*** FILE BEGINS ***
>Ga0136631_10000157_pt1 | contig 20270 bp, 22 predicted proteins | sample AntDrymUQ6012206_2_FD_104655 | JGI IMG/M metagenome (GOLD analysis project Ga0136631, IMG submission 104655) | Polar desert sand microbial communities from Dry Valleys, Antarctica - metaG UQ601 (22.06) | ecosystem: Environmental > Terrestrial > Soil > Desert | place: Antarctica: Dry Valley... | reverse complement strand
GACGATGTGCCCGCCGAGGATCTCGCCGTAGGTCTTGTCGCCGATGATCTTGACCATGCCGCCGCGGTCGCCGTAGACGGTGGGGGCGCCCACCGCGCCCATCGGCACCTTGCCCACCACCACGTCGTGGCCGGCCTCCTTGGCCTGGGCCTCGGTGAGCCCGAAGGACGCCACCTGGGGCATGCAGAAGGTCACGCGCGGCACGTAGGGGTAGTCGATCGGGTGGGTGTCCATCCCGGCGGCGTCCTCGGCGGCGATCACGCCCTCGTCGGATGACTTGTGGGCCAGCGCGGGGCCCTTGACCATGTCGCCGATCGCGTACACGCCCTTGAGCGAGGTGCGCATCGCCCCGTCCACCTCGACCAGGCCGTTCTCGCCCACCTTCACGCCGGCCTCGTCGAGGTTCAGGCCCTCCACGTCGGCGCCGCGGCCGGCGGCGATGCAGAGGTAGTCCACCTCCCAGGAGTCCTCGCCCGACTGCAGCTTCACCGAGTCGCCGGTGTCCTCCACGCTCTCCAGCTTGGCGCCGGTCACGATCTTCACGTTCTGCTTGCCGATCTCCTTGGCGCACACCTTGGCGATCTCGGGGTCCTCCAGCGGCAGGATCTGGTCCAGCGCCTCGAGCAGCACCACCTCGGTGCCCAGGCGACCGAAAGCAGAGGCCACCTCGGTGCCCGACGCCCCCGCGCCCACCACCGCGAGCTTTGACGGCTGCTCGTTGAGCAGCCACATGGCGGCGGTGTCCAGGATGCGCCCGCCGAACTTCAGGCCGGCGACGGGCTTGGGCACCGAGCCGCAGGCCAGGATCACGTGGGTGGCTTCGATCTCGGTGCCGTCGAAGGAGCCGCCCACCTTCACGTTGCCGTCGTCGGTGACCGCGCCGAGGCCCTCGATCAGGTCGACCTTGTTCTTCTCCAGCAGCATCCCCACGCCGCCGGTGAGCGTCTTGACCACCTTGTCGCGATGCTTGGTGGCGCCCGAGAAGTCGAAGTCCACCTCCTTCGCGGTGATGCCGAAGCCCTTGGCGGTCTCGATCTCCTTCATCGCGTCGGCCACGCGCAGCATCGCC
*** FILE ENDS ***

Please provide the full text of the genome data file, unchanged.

>Ga0136631_10000157_pt1 | contig 20270 bp, 22 predicted proteins | sample AntDrymUQ6012206_2_FD_104655 | JGI IMG/M metagenome (GOLD analysis project Ga0136631, IMG submission 104655) | Polar desert sand microbial communities from Dry Valleys, Antarctica - metaG UQ601 (22.06) | ecosystem: Environmental > Terrestrial > Soil > Desert | place: Antarctica: Dry Valley... | reverse complement strand
GACGATGTGCCCGCCGAGGATCTCGCCGTAGGTCTTGTCGCCGATGATCTTGACCATGCCGCCGCGGTCGCCGTAGACGGTGGGGGCGCCCACCGCGCCCATCGGCACCTTGCCCACCACCACGTCGTGGCCGGCCTCCTTGGCCTGGGCCTCGGTGAGCCCGAAGGACGCCACCTGGGGCATGCAGAAGGTCACGCGCGGCACGTAGGGGTAGTCGATCGGGTGGGTGTCCATCCCGGCGGCGTCCTCGGCGGCGATCACGCCCTCGTCGGATGACTTGTGGGCCAGCGCGGGGCCCTTGACCATGTCGCCGATCGCGTACACGCCCTTGAGCGAGGTGCGCATCGCCCCGTCCACCTCGACCAGGCCGTTCTCGCCCACCTTCACGCCGGCCTCGTCGAGGTTCAGGCCCTCCACGTCGGCGCCGCGGCCGGCGGCGATGCAGAGGTAGTCCACCTCCCAGGAGTCCTCGCCCGACTGCAGCTTCACCGAGTCGCCGGTGTCCTCCACGCTCTCCAGCTTGGCGCCGGTCACGATCTTCACGTTCTGCTTGCCGATCTCCTTGGCGCACACCTTGGCGATCTCGGGGTCCTCCAGCGGCAGGATCTGGTCCAGCGCCTCGAGCAGCACCACCTCGGTGCCCAGGCGACCGAAAGCAGAGGCCACCTCGGTGCCCGACGCCCCCGCGCCCACCACCGCGAGCTTTGACGGCTGCTCGTTGAGCAGCCACATGGCGGCGGTGTCCAGGATGCGCCCGCCGAACTTCAGGCCGGCGACGGGCTTGGGCACCGAGCCGCAGGCCAGGATCACGTGGGTGGCTTCGATCTCGGTGCCGTCGAAGGAGCCGCCCACCTTCACGTTGCCGTCGTCGGTGACCGCGCCGAGGCCCTCGATCAGGTCGACCTTGTTCTTCTCCAGCAGCATCCCCACGCCGCCGGTGAGCGTCTTGACCACCTTGTCGCGATGCTTGGTGGCGCCCGAGAAGTCGAAGTCCACCTCCTTCGCGGTGATGCCGAAGCCCTTGGCGGTCTCGATCTCCTTCATCGCGTCGGCCACGCGCAGCATCGCC